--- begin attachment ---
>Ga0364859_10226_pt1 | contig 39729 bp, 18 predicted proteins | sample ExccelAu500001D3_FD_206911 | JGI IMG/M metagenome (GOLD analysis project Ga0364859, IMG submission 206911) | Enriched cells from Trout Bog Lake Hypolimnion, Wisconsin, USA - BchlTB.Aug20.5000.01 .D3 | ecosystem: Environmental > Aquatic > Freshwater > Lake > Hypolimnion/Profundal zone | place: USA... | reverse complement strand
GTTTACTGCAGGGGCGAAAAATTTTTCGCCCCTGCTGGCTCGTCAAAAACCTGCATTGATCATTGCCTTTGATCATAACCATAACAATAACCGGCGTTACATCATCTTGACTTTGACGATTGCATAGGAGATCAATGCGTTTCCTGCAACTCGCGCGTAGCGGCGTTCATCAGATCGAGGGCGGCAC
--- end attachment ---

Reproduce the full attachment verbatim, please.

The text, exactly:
>Ga0364859_10226_pt1 | contig 39729 bp, 18 predicted proteins | sample ExccelAu500001D3_FD_206911 | JGI IMG/M metagenome (GOLD analysis project Ga0364859, IMG submission 206911) | Enriched cells from Trout Bog Lake Hypolimnion, Wisconsin, USA - BchlTB.Aug20.5000.01 .D3 | ecosystem: Environmental > Aquatic > Freshwater > Lake > Hypolimnion/Profundal zone | place: USA... | reverse complement strand
GTTTACTGCAGGGGCGAAAAATTTTTCGCCCCTGCTGGCTCGTCAAAAACCTGCATTGATCATTGCCTTTGATCATAACCATAACAATAACCGGCGTTACATCATCTTGACTTTGACGATTGCATAGGAGATCAATGCGTTTCCTGCAACTCGCGCGTAGCGGCGTTCATCAGATCGAGGGCGGCAC